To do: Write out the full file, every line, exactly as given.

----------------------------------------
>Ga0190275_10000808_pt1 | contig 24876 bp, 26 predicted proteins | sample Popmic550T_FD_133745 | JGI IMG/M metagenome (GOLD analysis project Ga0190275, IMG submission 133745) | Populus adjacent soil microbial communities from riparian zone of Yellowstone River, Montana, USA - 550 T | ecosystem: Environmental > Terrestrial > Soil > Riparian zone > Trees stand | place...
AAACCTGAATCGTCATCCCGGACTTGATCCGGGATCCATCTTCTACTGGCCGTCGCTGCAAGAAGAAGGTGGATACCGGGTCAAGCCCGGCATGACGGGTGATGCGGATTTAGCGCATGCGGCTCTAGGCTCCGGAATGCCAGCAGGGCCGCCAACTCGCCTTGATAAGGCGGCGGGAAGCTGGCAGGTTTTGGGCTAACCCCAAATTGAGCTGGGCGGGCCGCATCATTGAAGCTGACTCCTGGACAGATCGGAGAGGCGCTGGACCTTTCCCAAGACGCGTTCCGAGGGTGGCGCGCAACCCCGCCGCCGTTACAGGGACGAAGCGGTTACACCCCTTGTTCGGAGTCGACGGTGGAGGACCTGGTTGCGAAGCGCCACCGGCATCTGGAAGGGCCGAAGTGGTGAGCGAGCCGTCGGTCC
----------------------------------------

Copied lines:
>Ga0190275_10000808_pt1 | contig 24876 bp, 26 predicted proteins | sample Popmic550T_FD_133745 | JGI IMG/M metagenome (GOLD analysis project Ga0190275, IMG submission 133745) | Populus adjacent soil microbial communities from riparian zone of Yellowstone River, Montana, USA - 550 T | ecosystem: Environmental > Terrestrial > Soil > Riparian zone > Trees stand | place...
AAACCTGAATCGTCATCCCGGACTTGATCCGGGATCCATCTTCTACTGGCCGTCGCTGCAAGAAGAAGGTGGATACCGGGTCAAGCCCGGCATGACGGGTGATGCGGATTTAGCGCATGCGGCTCTAGGCTCCGGAATGCCAGCAGGGCCGCCAACTCGCCTTGATAAGGCGGCGGGAAGCTGGCAGGTTTTGGGCTAACCCCAAATTGAGCTGGGCGGGCCGCATCATTGAAGCTGACTCCTGGACAGATCGGAGAGGCGCTGGACCTTTCCCAAGACGCGTTCCGAGGGTGGCGCGCAACCCCGCCGCCGTTACAGGGACGAAGCGGTTACACCCCTTGTTCGGAGTCGACGGTGGAGGACCTGGTTGCGAAGCGCCACCGGCATCTGGAAGGGCCGAAGTGGTGAGCGAGCCGTCGGTCC